Old Town Priest Used Gay Web Site

Bangor Daily News [Portland ME]
Download September 9, 2003

PORTLAND - The Roman Catholic Diocese of Portland on Monday identified a priest who participated in sexually explicit e-mail exchanges on a now-defunct Web site for gay clergy.The Rev. Normand Richard of Holy Family Parish in Old Town is the third current or retired Maine priest to be linked to the St. Sebastian's Angels Web site.

The Web site was shut down in 2000 after the conservative Roman Catholic Foundation exposed its existence. At the time, the Portland diocese confirmed that three Maine priests had used the site, but only two of the priests were identified.

Diocese spokeswoman Sue Bernard confirmed Richard's involvement Monday after a co-founder of the Maine chapter of Voice of the Faithful, a Catholic reform group, named him over the weekend.

Voice of the Faithful had been calling on the diocese to name the third Maine priest involved with the Web site.

One of the group's founders, Paul Kendrick, said he uncovered Richard's identity by cross-referencing a current e-mail list of Maine priests with e-mail addresses from the defunct St. Sebastian's Web site that had been preserved by the Roman Catholic Foundation.

Through the foundation, Kendrick said he also located an e-mail message from Richard posted in 1999 in which Richard made reference to a relationship he had nine years earlier with a transitional deacon studying for the priesthood under his supervision. Bernard said Monday that Richard was placed on sabbatical and sent away for treatment in 1991 after diocese officials learned of the relationship. The deacon, who was an adult when the incident occurred, never was ordained a priest, she said.

Richard was disciplined but not suspended in 2000 for his involvement with the Web site, Bernard said, stressing that the priest's postings on the site did not make reference to minors.

On Monday, Kendrick and Voice of the Faithful co-founder Michael Sweat, called for Bishop Joseph J. Gerry to remove Richard as pastor of the Old Town parish.

Bernard did not expect Gerry would take such action.

"Discipline in these matters takes on different levels," she said. "This had not risen to the level where the bishop would need to remove someone. It's horribly embarrassing and humiliating for [Richard] to have this made public, but this is a sin, not a crime. It's embarrassing when you have your sins out in public."

Richard was on vacation Monday and unavailable for comment, according to a secretary at his church.

Randy Bernard, an active Old Town parish member, said Monday afternoon that he was unaware of Richard's participation in the Web site.

"Knowing Father Norm, I find it very hard to believe," he said. "I had no knowledge of it. I would need hard proof before I would go and condemn him. I'm a Christian. I believe in forgiveness."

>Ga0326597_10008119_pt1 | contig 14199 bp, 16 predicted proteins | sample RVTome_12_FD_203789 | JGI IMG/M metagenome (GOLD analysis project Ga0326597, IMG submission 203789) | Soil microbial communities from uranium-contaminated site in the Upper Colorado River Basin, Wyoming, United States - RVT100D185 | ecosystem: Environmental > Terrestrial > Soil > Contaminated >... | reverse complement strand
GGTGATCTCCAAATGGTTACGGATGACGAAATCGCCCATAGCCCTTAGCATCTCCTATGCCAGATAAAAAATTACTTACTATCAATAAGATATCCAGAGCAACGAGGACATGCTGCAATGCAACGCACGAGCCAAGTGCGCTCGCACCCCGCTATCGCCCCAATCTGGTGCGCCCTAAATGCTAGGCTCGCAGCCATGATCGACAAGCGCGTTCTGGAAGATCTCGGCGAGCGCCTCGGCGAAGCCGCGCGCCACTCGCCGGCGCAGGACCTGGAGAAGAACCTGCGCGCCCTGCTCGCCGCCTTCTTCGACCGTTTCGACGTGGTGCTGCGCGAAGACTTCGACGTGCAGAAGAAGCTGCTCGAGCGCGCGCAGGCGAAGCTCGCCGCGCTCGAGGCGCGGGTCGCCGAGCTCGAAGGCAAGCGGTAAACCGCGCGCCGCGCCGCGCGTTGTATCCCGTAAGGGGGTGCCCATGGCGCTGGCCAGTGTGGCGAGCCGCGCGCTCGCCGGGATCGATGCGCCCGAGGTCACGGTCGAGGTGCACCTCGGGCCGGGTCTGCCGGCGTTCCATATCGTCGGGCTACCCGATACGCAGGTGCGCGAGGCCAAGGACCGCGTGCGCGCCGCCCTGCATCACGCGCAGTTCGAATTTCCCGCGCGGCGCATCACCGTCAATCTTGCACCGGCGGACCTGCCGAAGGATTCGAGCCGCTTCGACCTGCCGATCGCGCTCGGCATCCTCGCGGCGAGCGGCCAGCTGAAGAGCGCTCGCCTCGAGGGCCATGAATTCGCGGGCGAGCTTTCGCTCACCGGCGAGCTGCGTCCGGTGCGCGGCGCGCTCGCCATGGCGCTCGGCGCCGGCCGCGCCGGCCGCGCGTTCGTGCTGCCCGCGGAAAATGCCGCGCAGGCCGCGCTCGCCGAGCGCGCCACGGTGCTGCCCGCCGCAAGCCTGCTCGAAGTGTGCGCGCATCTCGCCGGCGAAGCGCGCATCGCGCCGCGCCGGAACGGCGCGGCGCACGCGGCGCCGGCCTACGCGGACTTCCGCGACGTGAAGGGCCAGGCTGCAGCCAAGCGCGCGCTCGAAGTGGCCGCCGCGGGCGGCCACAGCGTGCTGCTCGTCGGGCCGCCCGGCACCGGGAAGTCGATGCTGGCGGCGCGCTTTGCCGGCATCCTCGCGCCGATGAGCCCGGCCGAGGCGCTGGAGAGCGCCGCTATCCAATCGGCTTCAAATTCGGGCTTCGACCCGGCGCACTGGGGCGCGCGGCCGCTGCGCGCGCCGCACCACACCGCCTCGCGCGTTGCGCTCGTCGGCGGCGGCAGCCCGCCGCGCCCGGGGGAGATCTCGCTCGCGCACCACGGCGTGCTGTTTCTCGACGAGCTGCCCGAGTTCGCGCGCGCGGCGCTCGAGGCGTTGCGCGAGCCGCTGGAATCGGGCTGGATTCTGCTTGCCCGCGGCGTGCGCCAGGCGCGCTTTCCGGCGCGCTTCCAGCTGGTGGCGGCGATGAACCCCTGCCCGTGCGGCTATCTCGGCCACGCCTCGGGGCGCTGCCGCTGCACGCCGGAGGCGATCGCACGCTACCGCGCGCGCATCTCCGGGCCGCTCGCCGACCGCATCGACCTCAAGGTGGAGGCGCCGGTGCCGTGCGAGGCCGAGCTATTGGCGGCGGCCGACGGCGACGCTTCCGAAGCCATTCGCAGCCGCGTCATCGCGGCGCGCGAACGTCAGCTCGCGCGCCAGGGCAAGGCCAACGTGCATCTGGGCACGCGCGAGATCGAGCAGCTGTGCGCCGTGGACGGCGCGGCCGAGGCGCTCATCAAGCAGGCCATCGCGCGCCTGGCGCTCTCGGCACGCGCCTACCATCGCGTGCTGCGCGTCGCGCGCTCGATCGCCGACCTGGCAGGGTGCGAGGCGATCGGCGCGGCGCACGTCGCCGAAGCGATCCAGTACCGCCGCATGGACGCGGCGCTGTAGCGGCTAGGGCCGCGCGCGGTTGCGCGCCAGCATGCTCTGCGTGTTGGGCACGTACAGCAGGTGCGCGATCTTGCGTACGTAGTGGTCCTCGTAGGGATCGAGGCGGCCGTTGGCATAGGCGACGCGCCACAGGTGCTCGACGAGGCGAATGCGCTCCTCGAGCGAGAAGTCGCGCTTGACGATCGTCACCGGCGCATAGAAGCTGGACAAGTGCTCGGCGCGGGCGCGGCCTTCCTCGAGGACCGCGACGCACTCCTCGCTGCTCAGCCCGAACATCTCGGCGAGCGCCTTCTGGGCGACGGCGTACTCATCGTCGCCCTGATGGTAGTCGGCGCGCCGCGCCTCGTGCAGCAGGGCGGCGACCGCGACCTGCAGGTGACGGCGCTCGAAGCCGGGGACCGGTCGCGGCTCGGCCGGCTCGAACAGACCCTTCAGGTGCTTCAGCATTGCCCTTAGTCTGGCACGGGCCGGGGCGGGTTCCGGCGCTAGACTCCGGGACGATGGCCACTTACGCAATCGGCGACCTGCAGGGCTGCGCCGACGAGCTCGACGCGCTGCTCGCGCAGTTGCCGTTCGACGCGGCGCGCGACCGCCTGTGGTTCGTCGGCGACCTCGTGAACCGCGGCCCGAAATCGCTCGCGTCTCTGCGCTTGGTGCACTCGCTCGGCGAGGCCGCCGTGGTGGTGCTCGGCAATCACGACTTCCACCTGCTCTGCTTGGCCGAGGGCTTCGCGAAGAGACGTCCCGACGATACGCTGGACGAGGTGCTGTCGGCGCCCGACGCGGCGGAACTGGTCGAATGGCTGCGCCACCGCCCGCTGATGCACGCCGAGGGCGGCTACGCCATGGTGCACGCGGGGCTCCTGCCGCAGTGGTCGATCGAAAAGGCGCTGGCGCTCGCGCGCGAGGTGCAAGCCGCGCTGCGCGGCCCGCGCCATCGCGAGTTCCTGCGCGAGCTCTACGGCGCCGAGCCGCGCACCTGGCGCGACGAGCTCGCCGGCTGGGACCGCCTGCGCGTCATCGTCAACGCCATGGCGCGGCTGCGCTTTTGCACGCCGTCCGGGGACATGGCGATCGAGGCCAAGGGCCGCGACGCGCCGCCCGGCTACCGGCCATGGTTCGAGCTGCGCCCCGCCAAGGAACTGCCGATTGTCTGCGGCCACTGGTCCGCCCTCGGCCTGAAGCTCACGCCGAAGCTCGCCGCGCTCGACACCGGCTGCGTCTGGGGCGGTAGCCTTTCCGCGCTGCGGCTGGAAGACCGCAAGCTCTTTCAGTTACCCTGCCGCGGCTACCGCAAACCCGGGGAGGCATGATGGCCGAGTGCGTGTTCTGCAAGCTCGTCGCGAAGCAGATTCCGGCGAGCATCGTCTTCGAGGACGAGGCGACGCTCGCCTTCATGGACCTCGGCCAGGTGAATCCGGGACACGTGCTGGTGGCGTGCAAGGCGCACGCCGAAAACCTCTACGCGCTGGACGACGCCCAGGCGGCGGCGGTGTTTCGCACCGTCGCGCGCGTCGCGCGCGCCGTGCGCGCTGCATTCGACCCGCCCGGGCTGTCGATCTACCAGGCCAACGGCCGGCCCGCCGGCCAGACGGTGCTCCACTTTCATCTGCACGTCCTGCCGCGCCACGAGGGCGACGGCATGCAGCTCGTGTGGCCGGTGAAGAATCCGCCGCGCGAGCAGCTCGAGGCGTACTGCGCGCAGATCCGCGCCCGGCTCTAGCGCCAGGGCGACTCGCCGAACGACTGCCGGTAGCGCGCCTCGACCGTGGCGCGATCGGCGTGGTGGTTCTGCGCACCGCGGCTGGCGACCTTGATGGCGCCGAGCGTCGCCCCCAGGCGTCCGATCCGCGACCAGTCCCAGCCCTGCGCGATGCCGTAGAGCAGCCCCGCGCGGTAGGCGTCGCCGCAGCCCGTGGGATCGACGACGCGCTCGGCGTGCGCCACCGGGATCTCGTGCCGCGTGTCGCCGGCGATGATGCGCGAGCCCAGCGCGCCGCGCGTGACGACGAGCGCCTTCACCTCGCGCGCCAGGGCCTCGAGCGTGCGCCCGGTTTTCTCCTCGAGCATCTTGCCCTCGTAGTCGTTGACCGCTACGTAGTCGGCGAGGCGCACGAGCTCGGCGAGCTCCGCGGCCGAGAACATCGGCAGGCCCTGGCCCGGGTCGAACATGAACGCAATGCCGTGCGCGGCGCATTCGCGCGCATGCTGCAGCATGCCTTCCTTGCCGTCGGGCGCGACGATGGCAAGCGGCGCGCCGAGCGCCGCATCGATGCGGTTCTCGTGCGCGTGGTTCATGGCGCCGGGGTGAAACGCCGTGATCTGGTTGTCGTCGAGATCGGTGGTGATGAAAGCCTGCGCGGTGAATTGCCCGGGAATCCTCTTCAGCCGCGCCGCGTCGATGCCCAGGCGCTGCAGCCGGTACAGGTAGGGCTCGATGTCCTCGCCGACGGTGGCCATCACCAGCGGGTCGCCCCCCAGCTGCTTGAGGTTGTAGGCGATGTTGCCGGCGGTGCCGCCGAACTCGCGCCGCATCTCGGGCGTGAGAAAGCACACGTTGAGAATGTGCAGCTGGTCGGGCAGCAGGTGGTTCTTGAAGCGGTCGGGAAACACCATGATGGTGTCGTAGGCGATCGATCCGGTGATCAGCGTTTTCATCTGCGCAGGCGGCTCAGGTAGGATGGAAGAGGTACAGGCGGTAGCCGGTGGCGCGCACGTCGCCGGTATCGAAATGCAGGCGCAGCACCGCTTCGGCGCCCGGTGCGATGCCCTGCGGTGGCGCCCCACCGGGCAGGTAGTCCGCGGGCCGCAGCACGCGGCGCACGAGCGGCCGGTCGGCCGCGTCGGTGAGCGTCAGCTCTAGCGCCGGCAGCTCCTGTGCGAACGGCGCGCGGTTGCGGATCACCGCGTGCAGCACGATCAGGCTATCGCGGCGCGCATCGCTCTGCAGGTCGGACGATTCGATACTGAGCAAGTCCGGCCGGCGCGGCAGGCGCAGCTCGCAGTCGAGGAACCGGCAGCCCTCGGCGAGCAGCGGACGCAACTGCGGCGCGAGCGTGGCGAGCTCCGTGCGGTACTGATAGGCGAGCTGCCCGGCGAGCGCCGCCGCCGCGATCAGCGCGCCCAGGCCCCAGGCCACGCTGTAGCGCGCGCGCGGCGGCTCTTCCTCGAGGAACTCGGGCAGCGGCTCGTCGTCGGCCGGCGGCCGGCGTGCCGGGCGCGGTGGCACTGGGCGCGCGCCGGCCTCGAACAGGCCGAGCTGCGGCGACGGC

A Lewiston native, Richard was ordained in 1972 in Lisbon. In addition to the Old Town church, he has served parishes in Fort Kent, Lewiston, Biddeford, Jackman, Waterville and Millinocket.

The two other Maine priests previously linked to the Web site were the Revs. Antonin Caron and John Harris.

Harris, who created the St. Sebastian's Angels Web site, was sent to an out-of-state program in March 2000 after the Web site revelations and reassigned to Our Lady of the Lakes Catholic Church in Oquossoc three months later.

He took a voluntary leave of absence last month from that church to pursue his education out of state, according to Bernard. Harris' departure followed new allegations that he swam nude and went hot-tubbing with minors in the 1980s.

Harris' leave of absence has the same practical effect as a bishop's removing a priest from active ministry, Bernard said last week. Gerry would have done that if Harris had not asked for the leave, she said. Bernard pointed out that the priest "can't have any priestly ministry" while on leave.

Caron had been retired for more than six years when his involvement with the Web site was revealed.

Unrelated to the Internet matter, a Washington County jury had found Caron not guilty in March 1994 of gross sexual assault, unlawful sexual contact, assault and sexual abuse of a minor. He was accused of assaulting a 13-year-old girl in the Baileyville church where he was pastor. Caron's defense against the charges was that he would not have assaulted the girl because he is gay.

He retired due to a "disability" before the charges had been filed, according to Bernard.

The Associated Press contributed to this report.


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